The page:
How to Be Successful at Game-Based Training
If you’ve never run a game-based training program before, it can feel intimidating.
But the truth is, creating successful game-based training programs comes down to two things: hard work and an understanding of game based training strategy.
I know, it’s not nearly as exciting as a magic fix-all-your-problems tip.
But it also means that you don’t need a magic ability to build amazing training programs — you just need to put in the work.
To get you started, I’ve broken effective game-based training strategy down into 7 actionable steps.
By following these steps you can build game-based training programs that excite your employees and impress your boss — even if you’ve never designed a game-based course in your life.
Step 1: Start With Your Objectives
The first thing you need to know is what you want to achieve.
You need to know what your learning objectives are before you start writing.
Think about what you want your users to get out of the training program. Is it memorization of product knowledge? Awareness of policy changes? Application of training concepts to day-to-day work?
Those objectives will dictate not only your content, but how you present it.
Step 2: Get to Know Your Audience
Knowing your audience is paramount to the success of your training program.
Your employees are the end user, and the experience you create needs to be appropriate for their personalities, expectations and work environment.
What content is important for your audience to know? What’s most relevant for their day-to-day? What will help them do their job better? How can you put it in context for them?
These questions are key to ensuring that the information taught in your course not only furthers your learning objectives, but is presented in a way that’s relevant and useful for employees.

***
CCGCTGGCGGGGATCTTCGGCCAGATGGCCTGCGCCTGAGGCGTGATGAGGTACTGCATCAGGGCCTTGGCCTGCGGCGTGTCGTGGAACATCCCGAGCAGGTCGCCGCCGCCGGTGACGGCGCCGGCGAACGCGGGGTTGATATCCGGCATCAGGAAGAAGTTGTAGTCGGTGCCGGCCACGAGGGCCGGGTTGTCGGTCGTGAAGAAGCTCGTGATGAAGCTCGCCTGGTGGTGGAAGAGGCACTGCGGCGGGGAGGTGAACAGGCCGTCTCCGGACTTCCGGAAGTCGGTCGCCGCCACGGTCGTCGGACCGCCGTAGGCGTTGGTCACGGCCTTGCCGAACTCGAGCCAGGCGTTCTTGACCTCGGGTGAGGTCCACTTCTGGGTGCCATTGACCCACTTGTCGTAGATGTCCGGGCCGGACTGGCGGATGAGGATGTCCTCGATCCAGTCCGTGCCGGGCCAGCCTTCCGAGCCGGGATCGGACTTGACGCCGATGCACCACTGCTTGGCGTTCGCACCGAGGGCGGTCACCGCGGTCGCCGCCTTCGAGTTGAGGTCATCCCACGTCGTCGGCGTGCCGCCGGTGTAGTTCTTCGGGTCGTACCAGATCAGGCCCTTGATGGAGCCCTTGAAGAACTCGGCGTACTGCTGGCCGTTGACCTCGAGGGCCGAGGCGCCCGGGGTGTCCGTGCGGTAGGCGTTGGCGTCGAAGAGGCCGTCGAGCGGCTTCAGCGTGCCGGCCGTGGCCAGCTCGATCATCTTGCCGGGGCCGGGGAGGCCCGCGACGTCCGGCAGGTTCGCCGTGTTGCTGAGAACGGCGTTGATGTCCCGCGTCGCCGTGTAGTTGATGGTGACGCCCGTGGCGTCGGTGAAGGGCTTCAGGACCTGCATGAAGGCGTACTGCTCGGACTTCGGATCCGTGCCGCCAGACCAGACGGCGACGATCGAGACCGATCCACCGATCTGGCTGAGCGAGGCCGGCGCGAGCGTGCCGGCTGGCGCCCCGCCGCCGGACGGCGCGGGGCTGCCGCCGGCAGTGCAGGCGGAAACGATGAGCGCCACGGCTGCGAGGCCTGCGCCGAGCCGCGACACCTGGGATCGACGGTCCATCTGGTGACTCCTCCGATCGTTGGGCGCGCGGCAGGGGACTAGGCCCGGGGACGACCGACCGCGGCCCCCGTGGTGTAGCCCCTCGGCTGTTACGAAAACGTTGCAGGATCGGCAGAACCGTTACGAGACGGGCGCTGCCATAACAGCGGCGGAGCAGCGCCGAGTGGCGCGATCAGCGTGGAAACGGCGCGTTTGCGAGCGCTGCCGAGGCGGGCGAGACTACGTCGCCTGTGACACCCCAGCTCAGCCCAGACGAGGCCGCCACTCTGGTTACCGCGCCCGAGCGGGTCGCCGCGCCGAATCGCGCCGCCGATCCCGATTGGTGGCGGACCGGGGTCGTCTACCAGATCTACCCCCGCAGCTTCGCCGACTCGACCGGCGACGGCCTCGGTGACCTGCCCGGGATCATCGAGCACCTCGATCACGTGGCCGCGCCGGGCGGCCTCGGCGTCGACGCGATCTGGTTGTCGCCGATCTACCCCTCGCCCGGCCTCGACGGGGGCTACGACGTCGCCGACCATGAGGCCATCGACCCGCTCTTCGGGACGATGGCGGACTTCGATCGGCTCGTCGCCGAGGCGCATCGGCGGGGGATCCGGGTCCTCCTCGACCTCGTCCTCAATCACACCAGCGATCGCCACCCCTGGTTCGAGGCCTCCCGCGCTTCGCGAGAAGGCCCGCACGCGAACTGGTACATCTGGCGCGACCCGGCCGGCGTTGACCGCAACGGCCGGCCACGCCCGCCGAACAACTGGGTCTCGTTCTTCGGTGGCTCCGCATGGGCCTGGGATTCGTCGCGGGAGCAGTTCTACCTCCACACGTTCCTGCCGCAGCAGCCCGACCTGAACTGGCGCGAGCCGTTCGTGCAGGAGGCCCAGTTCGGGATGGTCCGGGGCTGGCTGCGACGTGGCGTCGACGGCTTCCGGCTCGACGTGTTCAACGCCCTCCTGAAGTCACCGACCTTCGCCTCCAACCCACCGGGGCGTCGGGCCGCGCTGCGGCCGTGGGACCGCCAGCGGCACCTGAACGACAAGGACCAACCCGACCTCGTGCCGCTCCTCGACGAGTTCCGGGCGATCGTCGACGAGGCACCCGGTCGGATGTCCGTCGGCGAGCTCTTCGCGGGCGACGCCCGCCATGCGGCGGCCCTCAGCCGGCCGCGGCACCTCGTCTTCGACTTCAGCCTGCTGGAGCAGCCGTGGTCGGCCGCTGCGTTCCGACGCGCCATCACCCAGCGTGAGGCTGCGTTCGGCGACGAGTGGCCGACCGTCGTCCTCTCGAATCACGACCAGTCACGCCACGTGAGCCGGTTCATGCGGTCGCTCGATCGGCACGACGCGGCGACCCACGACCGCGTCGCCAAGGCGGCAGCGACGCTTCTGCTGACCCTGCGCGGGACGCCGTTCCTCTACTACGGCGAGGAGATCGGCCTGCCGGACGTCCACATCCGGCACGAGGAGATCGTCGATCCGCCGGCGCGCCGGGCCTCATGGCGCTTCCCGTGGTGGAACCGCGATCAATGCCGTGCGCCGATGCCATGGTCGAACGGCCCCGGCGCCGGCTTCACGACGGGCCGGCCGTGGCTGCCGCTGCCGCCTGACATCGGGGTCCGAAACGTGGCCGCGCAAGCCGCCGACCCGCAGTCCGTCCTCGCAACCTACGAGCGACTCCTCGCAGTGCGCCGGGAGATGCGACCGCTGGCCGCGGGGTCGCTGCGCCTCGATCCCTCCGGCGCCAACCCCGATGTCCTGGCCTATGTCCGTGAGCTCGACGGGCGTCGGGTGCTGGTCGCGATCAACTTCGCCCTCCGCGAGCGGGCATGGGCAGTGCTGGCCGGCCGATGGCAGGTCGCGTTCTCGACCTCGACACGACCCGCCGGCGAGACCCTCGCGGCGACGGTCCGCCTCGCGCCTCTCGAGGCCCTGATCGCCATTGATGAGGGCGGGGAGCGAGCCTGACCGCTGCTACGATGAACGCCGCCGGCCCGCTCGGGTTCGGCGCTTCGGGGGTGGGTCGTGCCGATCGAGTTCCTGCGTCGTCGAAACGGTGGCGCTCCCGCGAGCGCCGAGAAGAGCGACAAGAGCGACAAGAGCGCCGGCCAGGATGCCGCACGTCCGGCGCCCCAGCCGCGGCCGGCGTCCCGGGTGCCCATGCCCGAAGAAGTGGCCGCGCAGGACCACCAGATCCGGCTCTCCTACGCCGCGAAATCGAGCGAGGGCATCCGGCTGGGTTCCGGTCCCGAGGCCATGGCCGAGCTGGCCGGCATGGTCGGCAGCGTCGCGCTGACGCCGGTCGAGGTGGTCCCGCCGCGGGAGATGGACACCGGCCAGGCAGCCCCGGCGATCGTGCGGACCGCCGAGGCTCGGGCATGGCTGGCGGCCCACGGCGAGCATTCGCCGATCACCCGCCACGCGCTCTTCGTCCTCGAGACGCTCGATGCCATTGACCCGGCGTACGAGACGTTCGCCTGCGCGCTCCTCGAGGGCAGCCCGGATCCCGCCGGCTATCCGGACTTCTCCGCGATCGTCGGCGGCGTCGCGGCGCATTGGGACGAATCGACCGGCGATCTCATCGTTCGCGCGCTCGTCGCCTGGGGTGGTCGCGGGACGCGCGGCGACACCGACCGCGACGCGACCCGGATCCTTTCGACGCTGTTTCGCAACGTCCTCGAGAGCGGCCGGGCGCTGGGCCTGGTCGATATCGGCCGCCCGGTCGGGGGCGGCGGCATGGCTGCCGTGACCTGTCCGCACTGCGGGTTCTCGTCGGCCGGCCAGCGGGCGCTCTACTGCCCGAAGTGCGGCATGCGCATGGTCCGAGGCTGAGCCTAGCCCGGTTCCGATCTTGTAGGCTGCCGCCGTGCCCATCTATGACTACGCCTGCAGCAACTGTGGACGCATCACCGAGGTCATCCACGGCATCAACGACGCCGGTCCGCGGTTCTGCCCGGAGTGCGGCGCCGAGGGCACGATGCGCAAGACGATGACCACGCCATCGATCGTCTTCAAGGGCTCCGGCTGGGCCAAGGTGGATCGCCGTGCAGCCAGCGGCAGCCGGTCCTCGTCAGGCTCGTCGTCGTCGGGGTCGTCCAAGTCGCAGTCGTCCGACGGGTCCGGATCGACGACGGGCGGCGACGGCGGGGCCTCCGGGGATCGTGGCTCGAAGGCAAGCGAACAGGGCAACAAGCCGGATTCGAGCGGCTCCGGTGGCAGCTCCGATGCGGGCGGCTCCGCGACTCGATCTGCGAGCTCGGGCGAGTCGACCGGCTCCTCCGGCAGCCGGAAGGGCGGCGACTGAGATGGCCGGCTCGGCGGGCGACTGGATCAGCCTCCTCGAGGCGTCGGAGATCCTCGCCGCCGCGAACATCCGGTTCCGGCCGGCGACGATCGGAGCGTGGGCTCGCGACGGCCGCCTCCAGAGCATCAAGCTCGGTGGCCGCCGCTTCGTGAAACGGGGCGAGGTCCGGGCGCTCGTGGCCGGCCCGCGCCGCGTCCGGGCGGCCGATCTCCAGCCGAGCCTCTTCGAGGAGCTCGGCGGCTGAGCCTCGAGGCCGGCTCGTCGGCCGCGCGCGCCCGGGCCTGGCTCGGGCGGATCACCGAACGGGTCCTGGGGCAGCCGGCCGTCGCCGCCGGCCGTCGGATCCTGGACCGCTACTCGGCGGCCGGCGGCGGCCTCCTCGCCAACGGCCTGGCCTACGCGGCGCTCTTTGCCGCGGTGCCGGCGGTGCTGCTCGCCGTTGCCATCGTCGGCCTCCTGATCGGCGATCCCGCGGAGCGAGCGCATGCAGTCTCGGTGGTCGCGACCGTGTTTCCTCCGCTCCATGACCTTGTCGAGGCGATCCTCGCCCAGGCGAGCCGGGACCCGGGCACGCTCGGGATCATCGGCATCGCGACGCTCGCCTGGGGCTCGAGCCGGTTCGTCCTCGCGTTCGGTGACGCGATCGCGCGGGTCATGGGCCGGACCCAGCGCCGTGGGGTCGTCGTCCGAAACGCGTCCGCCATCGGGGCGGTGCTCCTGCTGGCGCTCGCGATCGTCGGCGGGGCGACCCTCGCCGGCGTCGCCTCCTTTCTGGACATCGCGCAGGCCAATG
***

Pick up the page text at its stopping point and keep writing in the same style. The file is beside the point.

Remember, the end goal is to make your training relatable. It should mirror your employees’ personalities, expectations and the culture of their work environment. This is will ensure your course is well received and keep users engaged with the content.
Step 3: Let the Content Dictate Your Game Structure
When designing a game-based course, it’s important to let your content dictate the style of game. Different game-based modules are better suited for specific types of content.
For example, product features & benefits are best suited to short quiz style games that can be played frequently. This lets users master the content through repetition.
On the other hand, customer service skills are better suited to a role-play style game that challenges employees to apply what they’ve learned in simulated retail situations.
Step 4: Match Game Mechanics with Workplace Environment
Effective game based training programs don’t just rely on games to teach. They use a combination of game-based learning and gamification to motivate users and teach key concepts.
Game-based learning makes your course engaging and helps users learn and retain the content. But you also need a mechanism to motivate users to take the course in the first place.